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US Treasury’s Yellen Says Inflation Causes ‘Global, Not Local,’ US Not Destined for Recession

© NICHOLAS KAMMUS Treasury Secretary Janet Yellen speaks during a meeting with business leaders and CEOs on the need to address the debt limit, on October 6, 2021, in the South Auditorium of the White House in Washington, DC.
US Treasury Secretary Janet Yellen speaks during a meeting with business leaders and CEOs on the need to address the debt limit, on October 6, 2021, in the South Auditorium of the White House in Washington, DC. - Sputnik International, 1920, 20.06.2022
As the value of the US dollar continues to decline alongside unemployment, many economic observers have fretted that a wage-price spiral is all but inevitable, which would strangle economic growth as in-demand workers demand higher wages to compensate for higher prices, driving prices still higher.
Speaking to reporter George Stephanopoulos on ABC’s “The Week” on Sunday, US Treasury Secretary Janet Yellen said inflation “is unacceptably high," but that a recession is not "at all inevitable" as the administration struggles to respond to it.
"I expect the economy to slow," Yellen said. "It's been growing at a very rapid rate, as the economy, as the labor market, has recovered and we have reached full employment. It's natural now that we expect a transition to steady and stable growth, but I don't think a recession is at all inevitable."
The Treasury chief, who is a former chairperson of the US’ central bank, the Federal Reserve, said that it was the “top priority” of US President Joe Biden and the Fed’s present chairperson, Jerome Powell, to bring down inflation, which has continued to increase past its 40-year high earlier this year. The Bureau of Labor Statistics’ May report on consumer prices found an 8.6% average increase over the previous year, or 6%, if energy and food costs are removed, a metric called “core inflation.”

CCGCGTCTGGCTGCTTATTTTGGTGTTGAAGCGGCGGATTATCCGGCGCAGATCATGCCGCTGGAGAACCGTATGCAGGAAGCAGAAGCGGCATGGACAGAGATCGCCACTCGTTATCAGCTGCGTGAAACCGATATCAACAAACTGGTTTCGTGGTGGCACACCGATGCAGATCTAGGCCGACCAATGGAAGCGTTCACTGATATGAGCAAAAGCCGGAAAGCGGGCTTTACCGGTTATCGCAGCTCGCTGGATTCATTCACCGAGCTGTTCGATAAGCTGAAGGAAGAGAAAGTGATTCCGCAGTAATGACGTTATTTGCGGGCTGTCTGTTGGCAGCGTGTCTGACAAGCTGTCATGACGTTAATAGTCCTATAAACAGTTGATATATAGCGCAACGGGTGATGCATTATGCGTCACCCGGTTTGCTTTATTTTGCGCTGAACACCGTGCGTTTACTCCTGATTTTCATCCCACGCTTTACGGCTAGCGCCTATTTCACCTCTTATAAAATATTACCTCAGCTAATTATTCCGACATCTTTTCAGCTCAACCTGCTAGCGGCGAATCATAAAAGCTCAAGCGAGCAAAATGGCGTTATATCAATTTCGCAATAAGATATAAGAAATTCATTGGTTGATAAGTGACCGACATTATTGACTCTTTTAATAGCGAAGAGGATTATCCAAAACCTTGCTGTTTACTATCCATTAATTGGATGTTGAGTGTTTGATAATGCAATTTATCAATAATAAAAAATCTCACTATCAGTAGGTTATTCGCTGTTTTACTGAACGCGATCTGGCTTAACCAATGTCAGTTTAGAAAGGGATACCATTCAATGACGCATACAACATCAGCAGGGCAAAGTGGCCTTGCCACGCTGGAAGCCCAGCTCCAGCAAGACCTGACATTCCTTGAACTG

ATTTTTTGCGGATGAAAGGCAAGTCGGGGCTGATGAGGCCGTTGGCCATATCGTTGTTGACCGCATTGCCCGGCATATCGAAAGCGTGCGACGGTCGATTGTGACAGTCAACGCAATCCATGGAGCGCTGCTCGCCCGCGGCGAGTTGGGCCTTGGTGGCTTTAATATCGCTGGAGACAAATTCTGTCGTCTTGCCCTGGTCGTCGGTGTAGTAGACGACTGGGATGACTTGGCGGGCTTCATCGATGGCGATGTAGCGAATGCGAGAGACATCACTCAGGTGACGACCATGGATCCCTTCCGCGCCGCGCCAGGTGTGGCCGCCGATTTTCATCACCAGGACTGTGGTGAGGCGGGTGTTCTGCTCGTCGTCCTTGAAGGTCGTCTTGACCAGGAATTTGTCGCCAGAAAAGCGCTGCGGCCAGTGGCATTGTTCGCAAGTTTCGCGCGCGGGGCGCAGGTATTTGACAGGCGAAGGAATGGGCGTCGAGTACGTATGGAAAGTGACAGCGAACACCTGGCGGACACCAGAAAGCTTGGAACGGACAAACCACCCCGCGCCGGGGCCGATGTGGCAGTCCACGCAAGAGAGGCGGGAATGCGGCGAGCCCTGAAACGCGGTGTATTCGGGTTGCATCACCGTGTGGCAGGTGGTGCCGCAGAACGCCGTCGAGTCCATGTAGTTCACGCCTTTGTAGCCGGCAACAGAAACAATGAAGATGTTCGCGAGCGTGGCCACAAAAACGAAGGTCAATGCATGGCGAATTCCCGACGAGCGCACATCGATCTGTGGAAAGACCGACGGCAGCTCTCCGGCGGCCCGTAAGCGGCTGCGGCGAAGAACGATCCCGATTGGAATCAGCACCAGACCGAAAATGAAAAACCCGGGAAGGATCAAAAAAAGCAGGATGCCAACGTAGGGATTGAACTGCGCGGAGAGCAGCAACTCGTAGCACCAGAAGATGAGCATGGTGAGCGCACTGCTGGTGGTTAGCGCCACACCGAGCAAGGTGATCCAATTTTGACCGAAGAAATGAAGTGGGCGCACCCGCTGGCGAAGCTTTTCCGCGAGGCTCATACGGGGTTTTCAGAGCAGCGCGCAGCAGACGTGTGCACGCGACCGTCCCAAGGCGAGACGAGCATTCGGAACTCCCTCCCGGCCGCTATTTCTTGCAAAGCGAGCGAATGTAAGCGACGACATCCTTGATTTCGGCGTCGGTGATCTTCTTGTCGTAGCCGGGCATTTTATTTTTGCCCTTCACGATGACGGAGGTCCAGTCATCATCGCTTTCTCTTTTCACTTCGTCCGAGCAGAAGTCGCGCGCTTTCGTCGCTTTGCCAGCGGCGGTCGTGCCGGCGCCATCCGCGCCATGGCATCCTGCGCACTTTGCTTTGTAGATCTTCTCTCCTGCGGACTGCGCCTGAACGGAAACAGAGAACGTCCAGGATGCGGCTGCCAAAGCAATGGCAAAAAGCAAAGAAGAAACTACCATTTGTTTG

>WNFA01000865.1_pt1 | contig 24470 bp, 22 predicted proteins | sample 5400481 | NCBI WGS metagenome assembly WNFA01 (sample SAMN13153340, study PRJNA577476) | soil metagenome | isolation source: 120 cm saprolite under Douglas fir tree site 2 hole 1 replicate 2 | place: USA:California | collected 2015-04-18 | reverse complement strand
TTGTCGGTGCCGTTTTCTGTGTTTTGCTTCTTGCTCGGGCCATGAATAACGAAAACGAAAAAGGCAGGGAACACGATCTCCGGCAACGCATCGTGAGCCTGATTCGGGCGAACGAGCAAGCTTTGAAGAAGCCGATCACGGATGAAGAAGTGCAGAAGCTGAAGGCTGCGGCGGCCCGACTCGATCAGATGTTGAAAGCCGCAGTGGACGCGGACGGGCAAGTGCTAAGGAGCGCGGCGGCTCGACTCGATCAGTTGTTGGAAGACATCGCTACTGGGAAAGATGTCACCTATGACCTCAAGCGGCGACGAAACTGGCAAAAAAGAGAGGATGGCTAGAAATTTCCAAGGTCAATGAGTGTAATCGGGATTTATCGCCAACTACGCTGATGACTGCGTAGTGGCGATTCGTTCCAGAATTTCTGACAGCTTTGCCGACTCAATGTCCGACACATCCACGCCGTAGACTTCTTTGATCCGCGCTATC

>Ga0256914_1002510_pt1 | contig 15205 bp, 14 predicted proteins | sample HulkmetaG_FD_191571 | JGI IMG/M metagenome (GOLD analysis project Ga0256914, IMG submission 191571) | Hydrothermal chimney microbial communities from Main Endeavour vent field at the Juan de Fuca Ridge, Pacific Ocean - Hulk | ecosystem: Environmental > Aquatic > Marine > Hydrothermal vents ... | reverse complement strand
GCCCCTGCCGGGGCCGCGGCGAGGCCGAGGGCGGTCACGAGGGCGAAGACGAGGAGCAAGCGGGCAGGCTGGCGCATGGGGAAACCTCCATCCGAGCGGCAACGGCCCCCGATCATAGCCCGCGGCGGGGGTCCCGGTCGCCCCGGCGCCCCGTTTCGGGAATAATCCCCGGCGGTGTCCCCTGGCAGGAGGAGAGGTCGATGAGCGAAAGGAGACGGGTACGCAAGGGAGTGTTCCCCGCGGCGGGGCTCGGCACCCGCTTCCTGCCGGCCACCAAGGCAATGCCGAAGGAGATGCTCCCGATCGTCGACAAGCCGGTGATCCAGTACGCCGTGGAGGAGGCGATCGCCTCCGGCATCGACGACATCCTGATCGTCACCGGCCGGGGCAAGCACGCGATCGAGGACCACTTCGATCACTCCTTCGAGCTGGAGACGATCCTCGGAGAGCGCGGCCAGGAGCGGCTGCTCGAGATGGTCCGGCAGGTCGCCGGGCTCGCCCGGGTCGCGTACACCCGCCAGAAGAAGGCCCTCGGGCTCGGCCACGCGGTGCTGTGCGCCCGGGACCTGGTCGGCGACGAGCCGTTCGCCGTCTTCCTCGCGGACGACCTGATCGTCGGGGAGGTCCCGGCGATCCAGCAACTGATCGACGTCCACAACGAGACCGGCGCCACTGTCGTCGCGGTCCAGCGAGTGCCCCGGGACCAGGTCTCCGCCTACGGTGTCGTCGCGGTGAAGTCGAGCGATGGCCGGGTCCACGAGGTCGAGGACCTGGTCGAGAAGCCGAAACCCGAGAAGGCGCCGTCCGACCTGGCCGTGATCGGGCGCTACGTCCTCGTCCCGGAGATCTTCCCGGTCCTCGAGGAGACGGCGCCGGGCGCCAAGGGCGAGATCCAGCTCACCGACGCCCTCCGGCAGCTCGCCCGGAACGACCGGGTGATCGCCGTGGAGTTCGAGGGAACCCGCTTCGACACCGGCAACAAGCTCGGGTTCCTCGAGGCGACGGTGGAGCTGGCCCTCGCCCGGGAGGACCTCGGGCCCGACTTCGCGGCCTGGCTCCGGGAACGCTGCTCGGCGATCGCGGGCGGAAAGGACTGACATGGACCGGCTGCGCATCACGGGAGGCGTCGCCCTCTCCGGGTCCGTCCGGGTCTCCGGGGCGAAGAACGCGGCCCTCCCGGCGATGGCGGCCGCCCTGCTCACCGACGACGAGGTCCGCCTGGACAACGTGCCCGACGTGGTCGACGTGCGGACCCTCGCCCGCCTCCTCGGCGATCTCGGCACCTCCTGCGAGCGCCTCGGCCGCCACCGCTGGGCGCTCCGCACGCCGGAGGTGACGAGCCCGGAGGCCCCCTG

Stephanopoulos pressed Yellen on the numbers, asking, “You say that inflation is a global problem, and it certainly is, but how do you explain the fact that Europe’s core inflation last month was under 4% and the U.S. was at 6%?”
“So, energy prices spillover is really half of inflation, food and energy and the spillover is because energy is an important input into almost everything into the economy,” the Treasury chief replied. “It is true that we’ve had core inflation over and above that, that is too high and the [Federal Reserve] will take steps to bring it down. President Biden believes there are other things the administration can do to support what the Fed will do.”
Last week, the Fed Board of Governors increased interest rates by 75 base points - their biggest hike in nearly 30 years - on the heels of the BLS report. That followed a 50-base-point increase the month prior, which had little effect. However, many on Wall Street expect the Fed’s actions to not just blunt inflation, but to trigger a recession. Even Powell has referred to the central bank’s goal as a “soft or soft-ish landing,” admitting the difficulty of blunting inflation without also blunting economic growth.
"You say it's not inevitable, but I guess the question is: Is it likely?" Stephanopoulos pressed Yellen on Sunday.
She asserted that “consumer spending remains very strong,” although acknowledging that in reality, consumer spending has decreased. Yellen also said that “bank balances are high” and “the labor market is very strong, arguably the strongest of the post-war period."
Yellen repeated Biden’s excuse for high inflation: oil prices have increased, driven largely by Russia’s special operation in Ukraine that began in February 2022 - the so-called “Putin price hike.” However, inflation was already a problem economists were worried about in the fall of 2021, and it isn’t so much Russia’s operation to neutralize Ukraine as a NATO springboard that’s driving up oil prices as it is Biden’s total boycott of imports of Russian oil and gas and the European Union’s attempts to follow suit. Moscow’s fossil fuel sales income has doubled since February and its oil exports increased by 12% in the first five months of 2022, Russian Deputy Prime Minister Alexander Novak said on Friday.
In addition, US lawmakers have pointed to oil and gas companies gouging prices amid the shortages as a major problem, with the US House of Representatives passing a bill last month to crack down on the practice. However, that, too, is not a new issue, as economists last year noted price gouging by retailers was a big part of increasing prices on other goods amid shortages and delays created by a variety of pandemic lockdown-related factors, including Covid outbreaks in China.
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